By Ken Mitchell and Stephen Miller
It’s never fun if your vehicle lets you down, but it can be downright miserable or even dangerous if it happens on a cold winter day. Here’s a few things you should know about “winterizing” your vehicle:
Make sure you have a good set of winter tires. They’ll improve traction, but if they are severely worn, you’ll have trouble braking, accelerating and handling, especially on slippery roads. If you choose winter tires, put them on all four wheels.
Many people opt for “all-season” tires. Depending on your local climate, they can be an adequate compromise for average year-round weather conditions but won’t perform as well as genuine winter tires in the worst ice and snow.
Whatever you choose, buy them before winter arrives, and don’t rush to remove them in early Spring if more bad weather is a possibility.
Since traction is compromised when driving on ice or snow, the correct
tire pressure is critical. Properly inflated tires ensure good contact with the road and protect the wheels from pothole damage. Your owner’s manual should list the recommended pressures. Remember that tire pressures drop in cold weather and will require topping up.
Additionally, you can maximize the use of your fuel dollars by keeping your tires properly inflated.
Oil doesn’t wear out, but it does become contaminated, and the performance additives are used up in service. So, change your oil and filter in time for winter and check the engine’s dipstick yourself each time you stop for gas if you use self-service stations. Even engines that are in good shape can consume some oil between changes.
Using proper oil can mean longer engine life and improve fuel efficiency. It’s important to match the oil’s viscosity, or thickness, to the temperatures at which the engine is likely to operate. In winter, an engine is colder at start-up than in summer, so it might be advisable to use a multi-grade, low-viscosity oil such as 5W-30. Being thinner than, say, 10W-30, it flows easily between moving parts when cold, but will remain thick enough to adhere to internal surfaces when the engine is completely warmed up. Even though some vehicles now recommend 5W-30 and even 5W-20 for year round use, there are still benefits to entering harsh winter driving conditions with fresh oil from a pre-winter oil change.
In addition, high-quality oils contain special additives to help ensure easy starting and full engine protection at all speeds.
Refer to your owner’s manual for more complete information.
Never continue to drive if the oil-pressure light comes on. You’ll risk engine damage. Stop, turn off the engine immediately and investigate. You may be very low on oil. For emergencies, take along an extra container of oil with a screw top.
Last but not least, if you’re planning on changing your own oil, remember to always properly dispose of used oil, filters, and plastic containers by recycling all contaminated materials at your nearest local collection point.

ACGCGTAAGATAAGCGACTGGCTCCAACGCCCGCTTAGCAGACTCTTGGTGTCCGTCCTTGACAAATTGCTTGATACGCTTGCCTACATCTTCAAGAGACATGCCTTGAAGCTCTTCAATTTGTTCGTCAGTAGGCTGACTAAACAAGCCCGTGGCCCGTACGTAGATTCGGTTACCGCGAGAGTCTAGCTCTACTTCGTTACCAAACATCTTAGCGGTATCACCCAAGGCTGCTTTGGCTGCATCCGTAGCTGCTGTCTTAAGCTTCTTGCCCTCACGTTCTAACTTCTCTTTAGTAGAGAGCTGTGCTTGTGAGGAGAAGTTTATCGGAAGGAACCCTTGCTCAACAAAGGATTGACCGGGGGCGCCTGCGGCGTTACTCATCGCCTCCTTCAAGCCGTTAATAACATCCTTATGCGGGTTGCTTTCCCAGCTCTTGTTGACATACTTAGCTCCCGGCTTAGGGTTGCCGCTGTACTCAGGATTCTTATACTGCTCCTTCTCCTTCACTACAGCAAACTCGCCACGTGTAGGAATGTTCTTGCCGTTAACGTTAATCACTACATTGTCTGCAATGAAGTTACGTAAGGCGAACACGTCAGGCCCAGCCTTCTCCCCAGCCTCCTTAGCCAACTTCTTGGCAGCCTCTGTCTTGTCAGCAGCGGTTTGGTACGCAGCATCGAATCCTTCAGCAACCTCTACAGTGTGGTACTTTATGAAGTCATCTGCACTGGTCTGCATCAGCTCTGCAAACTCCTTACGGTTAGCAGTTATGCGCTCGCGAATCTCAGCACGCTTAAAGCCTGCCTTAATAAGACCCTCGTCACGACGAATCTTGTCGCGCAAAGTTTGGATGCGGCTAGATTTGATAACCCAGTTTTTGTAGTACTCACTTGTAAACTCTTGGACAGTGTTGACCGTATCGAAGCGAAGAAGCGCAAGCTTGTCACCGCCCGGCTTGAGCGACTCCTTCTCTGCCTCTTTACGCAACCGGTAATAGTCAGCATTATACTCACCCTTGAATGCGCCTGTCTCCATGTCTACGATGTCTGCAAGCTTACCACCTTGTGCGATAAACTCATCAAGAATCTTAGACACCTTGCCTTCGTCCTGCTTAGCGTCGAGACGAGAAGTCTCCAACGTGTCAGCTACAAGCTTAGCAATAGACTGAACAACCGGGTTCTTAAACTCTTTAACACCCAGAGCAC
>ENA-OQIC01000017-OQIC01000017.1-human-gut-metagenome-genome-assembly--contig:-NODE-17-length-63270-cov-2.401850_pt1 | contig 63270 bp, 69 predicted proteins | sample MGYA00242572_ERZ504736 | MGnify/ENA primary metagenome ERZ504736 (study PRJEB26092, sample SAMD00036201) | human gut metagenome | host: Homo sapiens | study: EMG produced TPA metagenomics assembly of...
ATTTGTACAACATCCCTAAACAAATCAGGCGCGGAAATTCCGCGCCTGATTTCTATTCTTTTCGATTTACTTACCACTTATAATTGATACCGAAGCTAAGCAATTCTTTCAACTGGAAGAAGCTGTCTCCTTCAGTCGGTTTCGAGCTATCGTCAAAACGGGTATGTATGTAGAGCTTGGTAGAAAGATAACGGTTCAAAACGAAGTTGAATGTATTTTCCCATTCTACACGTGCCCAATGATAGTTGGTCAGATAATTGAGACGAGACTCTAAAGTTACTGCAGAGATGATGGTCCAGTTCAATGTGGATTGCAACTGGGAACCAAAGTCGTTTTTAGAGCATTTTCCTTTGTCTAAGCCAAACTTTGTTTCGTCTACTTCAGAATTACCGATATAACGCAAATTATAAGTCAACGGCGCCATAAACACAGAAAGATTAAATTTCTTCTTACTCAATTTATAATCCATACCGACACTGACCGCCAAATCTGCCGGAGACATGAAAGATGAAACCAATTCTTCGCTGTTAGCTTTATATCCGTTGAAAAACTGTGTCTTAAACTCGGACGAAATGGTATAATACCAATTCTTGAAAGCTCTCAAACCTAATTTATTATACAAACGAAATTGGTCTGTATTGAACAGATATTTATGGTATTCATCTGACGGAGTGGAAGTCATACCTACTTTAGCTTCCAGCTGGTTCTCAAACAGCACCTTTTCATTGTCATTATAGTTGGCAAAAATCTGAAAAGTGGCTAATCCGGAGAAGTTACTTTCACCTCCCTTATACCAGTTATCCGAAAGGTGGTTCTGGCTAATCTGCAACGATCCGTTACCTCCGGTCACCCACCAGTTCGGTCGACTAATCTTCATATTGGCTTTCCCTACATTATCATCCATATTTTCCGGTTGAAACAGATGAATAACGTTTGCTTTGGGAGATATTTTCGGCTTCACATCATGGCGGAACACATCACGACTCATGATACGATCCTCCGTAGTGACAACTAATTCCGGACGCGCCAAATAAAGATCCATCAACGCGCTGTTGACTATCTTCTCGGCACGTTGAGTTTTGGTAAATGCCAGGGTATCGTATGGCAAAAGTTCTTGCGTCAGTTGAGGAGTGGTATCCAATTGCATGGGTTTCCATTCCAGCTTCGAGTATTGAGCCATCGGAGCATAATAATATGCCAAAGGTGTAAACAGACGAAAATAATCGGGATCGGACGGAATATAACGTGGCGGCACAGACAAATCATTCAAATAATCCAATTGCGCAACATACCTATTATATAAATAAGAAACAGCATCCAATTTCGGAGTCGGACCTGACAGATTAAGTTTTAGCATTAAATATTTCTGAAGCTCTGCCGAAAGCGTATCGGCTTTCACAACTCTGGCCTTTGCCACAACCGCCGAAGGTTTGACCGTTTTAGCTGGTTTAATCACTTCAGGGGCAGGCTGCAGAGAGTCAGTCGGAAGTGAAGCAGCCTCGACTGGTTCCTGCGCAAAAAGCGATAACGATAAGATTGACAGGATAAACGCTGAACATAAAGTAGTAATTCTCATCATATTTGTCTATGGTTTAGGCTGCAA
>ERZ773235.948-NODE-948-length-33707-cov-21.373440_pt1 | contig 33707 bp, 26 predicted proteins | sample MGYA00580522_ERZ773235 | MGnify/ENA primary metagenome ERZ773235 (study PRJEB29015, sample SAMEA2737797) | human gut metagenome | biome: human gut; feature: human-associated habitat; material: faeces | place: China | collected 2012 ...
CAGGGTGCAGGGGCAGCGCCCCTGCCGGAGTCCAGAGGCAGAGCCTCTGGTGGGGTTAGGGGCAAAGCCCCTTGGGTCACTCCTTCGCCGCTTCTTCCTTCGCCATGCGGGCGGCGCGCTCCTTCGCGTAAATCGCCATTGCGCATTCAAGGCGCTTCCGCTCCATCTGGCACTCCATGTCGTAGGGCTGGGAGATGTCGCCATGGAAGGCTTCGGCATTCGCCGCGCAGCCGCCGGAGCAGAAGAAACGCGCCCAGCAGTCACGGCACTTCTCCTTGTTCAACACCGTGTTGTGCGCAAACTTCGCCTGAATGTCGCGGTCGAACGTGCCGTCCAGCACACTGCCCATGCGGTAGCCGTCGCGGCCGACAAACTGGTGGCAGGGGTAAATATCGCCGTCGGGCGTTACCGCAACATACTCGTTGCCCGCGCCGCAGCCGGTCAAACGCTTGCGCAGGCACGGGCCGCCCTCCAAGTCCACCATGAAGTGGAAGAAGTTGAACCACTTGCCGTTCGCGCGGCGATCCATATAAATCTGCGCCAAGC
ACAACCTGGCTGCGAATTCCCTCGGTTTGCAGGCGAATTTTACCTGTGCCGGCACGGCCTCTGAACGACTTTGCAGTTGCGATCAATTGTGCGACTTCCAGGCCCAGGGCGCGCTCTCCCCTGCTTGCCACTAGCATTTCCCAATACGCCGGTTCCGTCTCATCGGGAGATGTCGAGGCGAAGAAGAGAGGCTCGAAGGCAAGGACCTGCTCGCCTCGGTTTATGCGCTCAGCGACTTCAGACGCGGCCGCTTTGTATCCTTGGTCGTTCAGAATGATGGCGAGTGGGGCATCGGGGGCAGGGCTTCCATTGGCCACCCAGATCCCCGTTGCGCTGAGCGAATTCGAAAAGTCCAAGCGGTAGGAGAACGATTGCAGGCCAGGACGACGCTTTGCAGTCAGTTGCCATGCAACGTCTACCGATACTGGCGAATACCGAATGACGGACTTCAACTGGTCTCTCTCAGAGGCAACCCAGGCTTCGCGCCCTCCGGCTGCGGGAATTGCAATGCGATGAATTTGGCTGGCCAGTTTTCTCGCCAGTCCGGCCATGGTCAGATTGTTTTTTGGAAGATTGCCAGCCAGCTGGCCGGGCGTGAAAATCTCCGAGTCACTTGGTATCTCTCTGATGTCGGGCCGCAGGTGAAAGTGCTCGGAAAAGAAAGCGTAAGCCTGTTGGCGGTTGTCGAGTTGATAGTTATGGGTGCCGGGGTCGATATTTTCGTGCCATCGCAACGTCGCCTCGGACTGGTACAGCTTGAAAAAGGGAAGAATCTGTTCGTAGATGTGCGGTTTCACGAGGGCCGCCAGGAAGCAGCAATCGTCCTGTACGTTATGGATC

Consider using a block heater to pre-warm your engine before operation in cold weather. It only needs to be plugged in for three or four hours before start-up, so hook it up to an electrical timer. A block heater helps both your battery and your oil to do their jobs.
Be sure to check the muffler and exhaust pipes for leaks and for their general condition each Fall. Corrosion or perforations in the exhaust system can permit leakage of lethal carbon monoxide fumes into the passenger compartment.
When there’s snow on the roads, ensure your exhaust tailpipe isn’t obstructed by it when starting the engine, and never back into snow banks.
Wipers and washer fluid
Typically, there is reduced visibility in winter due to reduced daylight, snow and ice. In most parts of Canada, wiper blades last one year before needing replacement, and sooner if damaged. If you live where there is lots of ice and snow during the winter you should consider investing in wipers made specifically for winter.
During the winter months it is best to use windshield washer fluid made for colder temperatures to avoid further reduction in visibility. Also check your reservoir on a regular basis before heading out.
Very cold temperatures will reduce a vehicle’s battery power. If your vehicle battery is older than three years, have it tested at a certified automotive repair facility. Also, make sure the posts and connections are free of corrosion.
The ideal mixture of antifreeze (coolant) and water inside your vehicle’s radiator in winter is 60:40. If the mixture deviates from this norm, then hot- and cold-weather performance can be compromised. Pure Anti-freeze actually has a warmer freeze point, do not use more that 66:33 anti-freeze:water.
You can check the composition of a radiator’s mixture by using an antifreeze tester. These can be found at all auto parts stores, and they are inexpensive and easy to use. If the mixture is off, adjust it by adding either coolant or water. It is preferable to use de-ionized or de-mineralized water.
Belts and hoses
The belts and hoses in modern cars lead long lives, but that doesn’t mean they don’t die. Cold temperatures can accelerate the wear to belts and hoses. Part of your winterization should include having the belts and hoses inspected.
Put an emergency kit together
Before the season starts, assemble the things you would need if stuck somewhere on a remote winter road. Include all the usual emergency things, but you should also have extra items for the longer trips.
The things you should always have in your car during winter.
- Booster cables
- Sand bags
- Traction pads
- Scraper and brush
- Matches and candles
- Gas line antifreeze
Extra equipment for longer trips:
- First aid kit
- Extra clothing
- Tow rope
- Chocolate bars-they won’t spoil and they provide food in an emergency
- Tire chains